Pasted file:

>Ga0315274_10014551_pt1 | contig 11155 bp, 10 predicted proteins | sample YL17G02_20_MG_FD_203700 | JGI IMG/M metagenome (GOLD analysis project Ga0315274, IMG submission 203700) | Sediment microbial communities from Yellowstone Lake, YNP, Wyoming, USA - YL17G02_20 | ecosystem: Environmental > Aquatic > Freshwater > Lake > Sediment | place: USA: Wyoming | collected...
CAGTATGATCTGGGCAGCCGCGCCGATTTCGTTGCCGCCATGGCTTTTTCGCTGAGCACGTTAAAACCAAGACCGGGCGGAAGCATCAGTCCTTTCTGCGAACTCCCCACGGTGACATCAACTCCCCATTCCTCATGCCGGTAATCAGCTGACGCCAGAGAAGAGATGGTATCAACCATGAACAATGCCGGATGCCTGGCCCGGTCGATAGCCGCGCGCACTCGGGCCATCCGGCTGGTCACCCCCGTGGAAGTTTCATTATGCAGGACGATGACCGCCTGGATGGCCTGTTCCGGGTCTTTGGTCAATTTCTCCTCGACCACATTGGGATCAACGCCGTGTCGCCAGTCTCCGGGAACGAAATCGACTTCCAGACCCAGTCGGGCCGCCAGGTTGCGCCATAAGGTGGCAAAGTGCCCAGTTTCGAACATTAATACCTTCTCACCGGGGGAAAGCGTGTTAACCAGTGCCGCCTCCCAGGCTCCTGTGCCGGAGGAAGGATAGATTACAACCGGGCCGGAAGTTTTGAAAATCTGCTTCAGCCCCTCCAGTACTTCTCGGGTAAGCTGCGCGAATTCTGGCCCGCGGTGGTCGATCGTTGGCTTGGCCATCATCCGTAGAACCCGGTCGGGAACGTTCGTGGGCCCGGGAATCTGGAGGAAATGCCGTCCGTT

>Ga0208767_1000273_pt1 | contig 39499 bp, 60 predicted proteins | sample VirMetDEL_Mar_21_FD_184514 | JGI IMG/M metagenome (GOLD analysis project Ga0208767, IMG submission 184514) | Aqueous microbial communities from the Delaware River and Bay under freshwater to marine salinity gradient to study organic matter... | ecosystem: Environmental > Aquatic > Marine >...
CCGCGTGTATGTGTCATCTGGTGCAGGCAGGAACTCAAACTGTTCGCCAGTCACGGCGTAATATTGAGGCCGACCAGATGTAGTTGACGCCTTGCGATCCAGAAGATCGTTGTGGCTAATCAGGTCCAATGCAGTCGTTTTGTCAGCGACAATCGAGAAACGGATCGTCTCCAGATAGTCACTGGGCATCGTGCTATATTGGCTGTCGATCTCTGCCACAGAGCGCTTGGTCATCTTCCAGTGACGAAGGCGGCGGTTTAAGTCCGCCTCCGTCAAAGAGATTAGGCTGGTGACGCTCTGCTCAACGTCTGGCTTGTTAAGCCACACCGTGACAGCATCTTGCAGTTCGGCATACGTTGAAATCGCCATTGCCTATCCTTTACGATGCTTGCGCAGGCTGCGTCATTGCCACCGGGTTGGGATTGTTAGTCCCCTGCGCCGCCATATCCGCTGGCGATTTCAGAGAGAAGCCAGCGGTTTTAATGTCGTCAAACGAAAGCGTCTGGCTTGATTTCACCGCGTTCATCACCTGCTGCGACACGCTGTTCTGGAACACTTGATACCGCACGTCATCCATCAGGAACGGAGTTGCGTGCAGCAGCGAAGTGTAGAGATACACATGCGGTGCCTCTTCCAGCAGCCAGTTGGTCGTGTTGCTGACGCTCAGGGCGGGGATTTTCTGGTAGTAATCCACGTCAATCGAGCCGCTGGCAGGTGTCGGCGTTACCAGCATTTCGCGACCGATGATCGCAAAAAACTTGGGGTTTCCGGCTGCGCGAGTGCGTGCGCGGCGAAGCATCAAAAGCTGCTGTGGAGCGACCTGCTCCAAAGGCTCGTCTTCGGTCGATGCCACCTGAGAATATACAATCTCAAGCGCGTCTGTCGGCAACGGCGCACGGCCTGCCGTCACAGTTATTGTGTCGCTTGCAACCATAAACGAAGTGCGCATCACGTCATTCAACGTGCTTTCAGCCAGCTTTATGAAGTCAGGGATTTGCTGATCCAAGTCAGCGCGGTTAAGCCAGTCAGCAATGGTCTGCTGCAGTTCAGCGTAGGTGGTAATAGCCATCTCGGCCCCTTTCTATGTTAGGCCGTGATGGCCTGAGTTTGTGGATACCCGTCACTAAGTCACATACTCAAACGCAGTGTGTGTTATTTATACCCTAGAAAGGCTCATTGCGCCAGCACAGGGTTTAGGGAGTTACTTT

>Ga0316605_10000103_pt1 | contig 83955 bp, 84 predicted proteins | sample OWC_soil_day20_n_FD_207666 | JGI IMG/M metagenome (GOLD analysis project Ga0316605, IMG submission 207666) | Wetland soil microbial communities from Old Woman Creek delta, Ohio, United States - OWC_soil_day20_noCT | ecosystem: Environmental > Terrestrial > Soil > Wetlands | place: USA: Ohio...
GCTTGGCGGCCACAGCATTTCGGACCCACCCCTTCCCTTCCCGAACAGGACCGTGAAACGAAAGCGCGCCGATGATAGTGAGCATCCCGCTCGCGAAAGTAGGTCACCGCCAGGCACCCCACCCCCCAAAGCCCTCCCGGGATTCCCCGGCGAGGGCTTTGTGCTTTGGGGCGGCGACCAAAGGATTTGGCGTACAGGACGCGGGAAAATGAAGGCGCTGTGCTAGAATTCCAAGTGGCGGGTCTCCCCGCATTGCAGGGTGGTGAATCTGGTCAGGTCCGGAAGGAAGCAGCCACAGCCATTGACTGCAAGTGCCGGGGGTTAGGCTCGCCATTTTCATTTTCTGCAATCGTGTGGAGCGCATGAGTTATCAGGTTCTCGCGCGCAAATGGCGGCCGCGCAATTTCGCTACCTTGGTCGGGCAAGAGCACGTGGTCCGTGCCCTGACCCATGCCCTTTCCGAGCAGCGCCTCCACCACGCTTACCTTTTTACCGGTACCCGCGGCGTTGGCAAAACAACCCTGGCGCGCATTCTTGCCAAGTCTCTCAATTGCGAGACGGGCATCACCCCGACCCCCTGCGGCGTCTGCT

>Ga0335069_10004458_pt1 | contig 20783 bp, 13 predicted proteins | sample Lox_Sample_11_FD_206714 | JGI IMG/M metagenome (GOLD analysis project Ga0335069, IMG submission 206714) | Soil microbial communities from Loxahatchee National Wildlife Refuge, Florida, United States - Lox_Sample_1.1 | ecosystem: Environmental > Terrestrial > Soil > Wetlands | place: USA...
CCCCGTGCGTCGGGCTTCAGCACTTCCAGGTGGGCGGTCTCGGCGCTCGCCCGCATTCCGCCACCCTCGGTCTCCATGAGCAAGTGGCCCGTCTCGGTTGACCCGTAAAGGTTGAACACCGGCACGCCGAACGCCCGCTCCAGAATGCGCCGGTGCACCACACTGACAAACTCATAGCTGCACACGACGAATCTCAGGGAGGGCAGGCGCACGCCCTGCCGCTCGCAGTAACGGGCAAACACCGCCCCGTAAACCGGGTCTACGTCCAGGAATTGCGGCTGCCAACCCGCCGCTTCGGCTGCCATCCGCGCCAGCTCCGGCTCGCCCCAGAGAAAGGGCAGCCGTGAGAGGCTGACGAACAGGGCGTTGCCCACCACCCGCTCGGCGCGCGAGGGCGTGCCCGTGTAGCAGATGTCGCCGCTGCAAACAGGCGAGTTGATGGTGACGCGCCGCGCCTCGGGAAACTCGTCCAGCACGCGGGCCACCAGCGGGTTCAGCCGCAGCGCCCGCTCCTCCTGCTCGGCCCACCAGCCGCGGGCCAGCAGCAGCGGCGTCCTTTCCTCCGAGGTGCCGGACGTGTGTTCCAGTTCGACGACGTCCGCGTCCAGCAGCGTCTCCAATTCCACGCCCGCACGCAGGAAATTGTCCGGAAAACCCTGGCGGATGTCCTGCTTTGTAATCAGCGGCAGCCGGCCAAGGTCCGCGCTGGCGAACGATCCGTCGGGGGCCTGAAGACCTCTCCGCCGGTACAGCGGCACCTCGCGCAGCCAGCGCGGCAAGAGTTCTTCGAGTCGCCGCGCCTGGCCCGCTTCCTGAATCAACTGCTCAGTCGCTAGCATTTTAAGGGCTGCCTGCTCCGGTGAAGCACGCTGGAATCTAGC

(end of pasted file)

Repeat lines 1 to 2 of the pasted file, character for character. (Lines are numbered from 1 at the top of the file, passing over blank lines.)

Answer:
>Ga0315274_10014551_pt1 | contig 11155 bp, 10 predicted proteins | sample YL17G02_20_MG_FD_203700 | JGI IMG/M metagenome (GOLD analysis project Ga0315274, IMG submission 203700) | Sediment microbial communities from Yellowstone Lake, YNP, Wyoming, USA - YL17G02_20 | ecosystem: Environmental > Aquatic > Freshwater > Lake > Sediment | place: USA: Wyoming | collected...
CAGTATGATCTGGGCAGCCGCGCCGATTTCGTTGCCGCCATGGCTTTTTCGCTGAGCACGTTAAAACCAAGACCGGGCGGAAGCATCAGTCCTTTCTGCGAACTCCCCACGGTGACATCAACTCCCCATTCCTCATGCCGGTAATCAGCTGACGCCAGAGAAGAGATGGTATCAACCATGAACAATGCCGGATGCCTGGCCCGGTCGATAGCCGCGCGCACTCGGGCCATCCGGCTGGTCACCCCCGTGGAAGTTTCATTATGCAGGACGATGACCGCCTGGATGGCCTGTTCCGGGTCTTTGGTCAATTTCTCCTCGACCACATTGGGATCAACGCCGTGTCGCCAGTCTCCGGGAACGAAATCGACTTCCAGACCCAGTCGGGCCGCCAGGTTGCGCCATAAGGTGGCAAAGTGCCCAGTTTCGAACATTAATACCTTCTCACCGGGGGAAAGCGTGTTAACCAGTGCCGCCTCCCAGGCTCCTGTGCCGGAGGAAGGATAGATTACAACCGGGCCGGAAGTTTTGAAAATCTGCTTCAGCCCCTCCAGTACTTCTCGGGTAAGCTGCGCGAATTCTGGCCCGCGGTGGTCGATCGTTGGCTTGGCCATCATCCGTAGAACCCGGTCGGGAACGTTCGTGGGCCCGGGAATCTGGAGGAAATGCCGTCCGTT